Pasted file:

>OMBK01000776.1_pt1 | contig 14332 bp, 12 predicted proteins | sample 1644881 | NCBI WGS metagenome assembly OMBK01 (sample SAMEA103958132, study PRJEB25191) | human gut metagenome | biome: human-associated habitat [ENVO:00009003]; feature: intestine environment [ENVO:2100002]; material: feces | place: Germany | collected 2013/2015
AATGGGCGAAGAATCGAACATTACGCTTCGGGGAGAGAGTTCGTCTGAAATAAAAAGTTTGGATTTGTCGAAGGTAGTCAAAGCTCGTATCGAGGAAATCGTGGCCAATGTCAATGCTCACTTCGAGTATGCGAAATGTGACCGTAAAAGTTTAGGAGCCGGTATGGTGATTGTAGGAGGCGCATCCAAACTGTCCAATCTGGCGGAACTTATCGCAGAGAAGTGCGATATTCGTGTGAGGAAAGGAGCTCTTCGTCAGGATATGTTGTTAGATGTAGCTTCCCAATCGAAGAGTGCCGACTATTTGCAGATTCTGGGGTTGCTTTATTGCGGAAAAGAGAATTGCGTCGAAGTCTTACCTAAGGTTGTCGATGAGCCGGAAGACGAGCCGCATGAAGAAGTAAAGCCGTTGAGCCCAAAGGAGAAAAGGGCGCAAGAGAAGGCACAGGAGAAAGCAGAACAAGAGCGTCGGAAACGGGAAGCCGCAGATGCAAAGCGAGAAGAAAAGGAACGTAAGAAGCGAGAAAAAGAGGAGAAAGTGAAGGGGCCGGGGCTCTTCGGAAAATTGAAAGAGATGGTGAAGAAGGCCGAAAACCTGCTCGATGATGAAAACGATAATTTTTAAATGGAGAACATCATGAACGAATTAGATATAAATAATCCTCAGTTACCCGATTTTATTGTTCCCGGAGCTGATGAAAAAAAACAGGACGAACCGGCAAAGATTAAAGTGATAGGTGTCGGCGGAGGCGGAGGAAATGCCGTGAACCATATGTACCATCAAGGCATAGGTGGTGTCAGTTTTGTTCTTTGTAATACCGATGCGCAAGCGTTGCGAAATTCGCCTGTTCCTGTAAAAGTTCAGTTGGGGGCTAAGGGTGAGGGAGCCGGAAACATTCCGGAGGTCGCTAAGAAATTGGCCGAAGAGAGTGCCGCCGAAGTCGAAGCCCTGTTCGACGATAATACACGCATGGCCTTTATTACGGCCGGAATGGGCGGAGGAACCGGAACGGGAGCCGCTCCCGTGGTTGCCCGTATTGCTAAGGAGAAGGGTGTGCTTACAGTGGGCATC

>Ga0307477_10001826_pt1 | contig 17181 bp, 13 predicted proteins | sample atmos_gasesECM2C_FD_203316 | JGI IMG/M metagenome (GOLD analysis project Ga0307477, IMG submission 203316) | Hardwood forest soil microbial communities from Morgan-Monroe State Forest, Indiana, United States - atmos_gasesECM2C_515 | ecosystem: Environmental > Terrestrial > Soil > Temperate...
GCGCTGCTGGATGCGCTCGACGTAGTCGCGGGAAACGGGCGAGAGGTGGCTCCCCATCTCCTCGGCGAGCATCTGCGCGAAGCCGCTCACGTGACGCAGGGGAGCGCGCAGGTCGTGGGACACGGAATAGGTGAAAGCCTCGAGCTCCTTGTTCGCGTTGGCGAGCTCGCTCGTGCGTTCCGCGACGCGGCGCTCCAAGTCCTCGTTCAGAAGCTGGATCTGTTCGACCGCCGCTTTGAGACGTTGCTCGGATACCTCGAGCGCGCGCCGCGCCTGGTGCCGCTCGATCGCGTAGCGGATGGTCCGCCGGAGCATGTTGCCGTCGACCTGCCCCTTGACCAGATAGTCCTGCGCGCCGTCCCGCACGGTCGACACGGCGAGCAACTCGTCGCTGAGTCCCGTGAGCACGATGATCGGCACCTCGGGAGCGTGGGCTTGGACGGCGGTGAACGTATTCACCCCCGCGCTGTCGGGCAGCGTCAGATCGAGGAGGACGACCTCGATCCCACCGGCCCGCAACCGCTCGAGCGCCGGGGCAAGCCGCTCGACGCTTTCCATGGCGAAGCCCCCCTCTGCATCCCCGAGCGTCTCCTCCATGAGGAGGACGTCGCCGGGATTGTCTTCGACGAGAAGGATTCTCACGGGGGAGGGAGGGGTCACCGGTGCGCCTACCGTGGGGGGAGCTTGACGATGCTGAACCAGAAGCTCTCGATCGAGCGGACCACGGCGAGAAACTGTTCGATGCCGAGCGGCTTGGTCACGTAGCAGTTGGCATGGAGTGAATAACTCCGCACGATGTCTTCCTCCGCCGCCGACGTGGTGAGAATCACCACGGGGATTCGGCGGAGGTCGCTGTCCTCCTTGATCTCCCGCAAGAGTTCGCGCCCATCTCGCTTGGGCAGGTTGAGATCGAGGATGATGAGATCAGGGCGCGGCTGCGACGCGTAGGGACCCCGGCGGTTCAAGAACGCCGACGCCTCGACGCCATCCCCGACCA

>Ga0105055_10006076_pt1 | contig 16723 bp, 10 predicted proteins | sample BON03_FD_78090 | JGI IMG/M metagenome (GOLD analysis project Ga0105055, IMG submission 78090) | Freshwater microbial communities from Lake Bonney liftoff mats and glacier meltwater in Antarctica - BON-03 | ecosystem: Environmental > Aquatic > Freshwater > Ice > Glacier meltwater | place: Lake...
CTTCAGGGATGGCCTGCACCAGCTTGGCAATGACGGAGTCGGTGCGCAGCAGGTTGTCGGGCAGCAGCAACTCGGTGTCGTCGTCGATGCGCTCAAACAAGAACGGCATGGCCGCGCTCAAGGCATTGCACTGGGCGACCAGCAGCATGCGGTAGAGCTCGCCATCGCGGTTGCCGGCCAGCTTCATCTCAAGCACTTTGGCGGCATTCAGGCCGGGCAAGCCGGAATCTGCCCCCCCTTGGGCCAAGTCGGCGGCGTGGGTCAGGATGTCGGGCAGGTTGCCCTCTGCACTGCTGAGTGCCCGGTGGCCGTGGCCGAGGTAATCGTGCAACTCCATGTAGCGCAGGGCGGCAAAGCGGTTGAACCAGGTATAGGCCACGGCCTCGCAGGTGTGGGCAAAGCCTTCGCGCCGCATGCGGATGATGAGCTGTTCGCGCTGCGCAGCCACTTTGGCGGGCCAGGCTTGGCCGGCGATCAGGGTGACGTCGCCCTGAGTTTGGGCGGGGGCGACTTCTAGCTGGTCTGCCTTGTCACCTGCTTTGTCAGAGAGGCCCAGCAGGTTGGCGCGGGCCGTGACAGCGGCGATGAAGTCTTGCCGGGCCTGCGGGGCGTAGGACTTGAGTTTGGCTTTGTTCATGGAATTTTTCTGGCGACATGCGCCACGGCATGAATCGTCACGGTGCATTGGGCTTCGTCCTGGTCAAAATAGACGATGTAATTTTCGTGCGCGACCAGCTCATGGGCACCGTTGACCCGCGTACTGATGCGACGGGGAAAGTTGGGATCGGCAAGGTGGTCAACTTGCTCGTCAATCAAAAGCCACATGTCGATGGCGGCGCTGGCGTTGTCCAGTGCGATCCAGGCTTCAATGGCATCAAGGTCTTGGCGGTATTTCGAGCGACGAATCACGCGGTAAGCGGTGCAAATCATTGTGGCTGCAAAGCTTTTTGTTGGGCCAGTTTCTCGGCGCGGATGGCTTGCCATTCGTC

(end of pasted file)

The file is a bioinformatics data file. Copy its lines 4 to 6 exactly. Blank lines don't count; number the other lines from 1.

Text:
GCGCTGCTGGATGCGCTCGACGTAGTCGCGGGAAACGGGCGAGAGGTGGCTCCCCATCTCCTCGGCGAGCATCTGCGCGAAGCCGCTCACGTGACGCAGGGGAGCGCGCAGGTCGTGGGACACGGAATAGGTGAAAGCCTCGAGCTCCTTGTTCGCGTTGGCGAGCTCGCTCGTGCGTTCCGCGACGCGGCGCTCCAAGTCCTCGTTCAGAAGCTGGATCTGTTCGACCGCCGCTTTGAGACGTTGCTCGGATACCTCGAGCGCGCGCCGCGCCTGGTGCCGCTCGATCGCGTAGCGGATGGTCCGCCGGAGCATGTTGCCGTCGACCTGCCCCTTGACCAGATAGTCCTGCGCGCCGTCCCGCACGGTCGACACGGCGAGCAACTCGTCGCTGAGTCCCGTGAGCACGATGATCGGCACCTCGGGAGCGTGGGCTTGGACGGCGGTGAACGTATTCACCCCCGCGCTGTCGGGCAGCGTCAGATCGAGGAGGACGACCTCGATCCCACCGGCCCGCAACCGCTCGAGCGCCGGGGCAAGCCGCTCGACGCTTTCCATGGCGAAGCCCCCCTCTGCATCCCCGAGCGTCTCCTCCATGAGGAGGACGTCGCCGGGATTGTCTTCGACGAGAAGGATTCTCACGGGGGAGGGAGGGGTCACCGGTGCGCCTACCGTGGGGGGAGCTTGACGATGCTGAACCAGAAGCTCTCGATCGAGCGGACCACGGCGAGAAACTGTTCGATGCCGAGCGGCTTGGTCACGTAGCAGTTGGCATGGAGTGAATAACTCCGCACGATGTCTTCCTCCGCCGCCGACGTGGTGAGAATCACCACGGGGATTCGGCGGAGGTCGCTGTCCTCCTTGATCTCCCGCAAGAGTTCGCGCCCATCTCGCTTGGGCAGGTTGAGATCGAGGATGATGAGATCAGGGCGCGGCTGCGACGCGTAGGGACCCCGGCGGTTCAAGAACGCCGACGCCTCGACGCCATCCCCGACCA

>Ga0105055_10006076_pt1 | contig 16723 bp, 10 predicted proteins | sample BON03_FD_78090 | JGI IMG/M metagenome (GOLD analysis project Ga0105055, IMG submission 78090) | Freshwater microbial communities from Lake Bonney liftoff mats and glacier meltwater in Antarctica - BON-03 | ecosystem: Environmental > Aquatic > Freshwater > Ice > Glacier meltwater | place: Lake...
CTTCAGGGATGGCCTGCACCAGCTTGGCAATGACGGAGTCGGTGCGCAGCAGGTTGTCGGGCAGCAGCAACTCGGTGTCGTCGTCGATGCGCTCAAACAAGAACGGCATGGCCGCGCTCAAGGCATTGCACTGGGCGACCAGCAGCATGCGGTAGAGCTCGCCATCGCGGTTGCCGGCCAGCTTCATCTCAAGCACTTTGGCGGCATTCAGGCCGGGCAAGCCGGAATCTGCCCCCCCTTGGGCCAAGTCGGCGGCGTGGGTCAGGATGTCGGGCAGGTTGCCCTCTGCACTGCTGAGTGCCCGGTGGCCGTGGCCGAGGTAATCGTGCAACTCCATGTAGCGCAGGGCGGCAAAGCGGTTGAACCAGGTATAGGCCACGGCCTCGCAGGTGTGGGCAAAGCCTTCGCGCCGCATGCGGATGATGAGCTGTTCGCGCTGCGCAGCCACTTTGGCGGGCCAGGCTTGGCCGGCGATCAGGGTGACGTCGCCCTGAGTTTGGGCGGGGGCGACTTCTAGCTGGTCTGCCTTGTCACCTGCTTTGTCAGAGAGGCCCAGCAGGTTGGCGCGGGCCGTGACAGCGGCGATGAAGTCTTGCCGGGCCTGCGGGGCGTAGGACTTGAGTTTGGCTTTGTTCATGGAATTTTTCTGGCGACATGCGCCACGGCATGAATCGTCACGGTGCATTGGGCTTCGTCCTGGTCAAAATAGACGATGTAATTTTCGTGCGCGACCAGCTCATGGGCACCGTTGACCCGCGTACTGATGCGACGGGGAAAGTTGGGATCGGCAAGGTGGTCAACTTGCTCGTCAATCAAAAGCCACATGTCGATGGCGGCGCTGGCGTTGTCCAGTGCGATCCAGGCTTCAATGGCATCAAGGTCTTGGCGGTATTTCGAGCGACGAATCACGCGGTAAGCGGTGCAAATCATTGTGGCTGCAAAGCTTTTTGTTGGGCCAGTTTCTCGGCGCGGATGGCTTGCCATTCGTC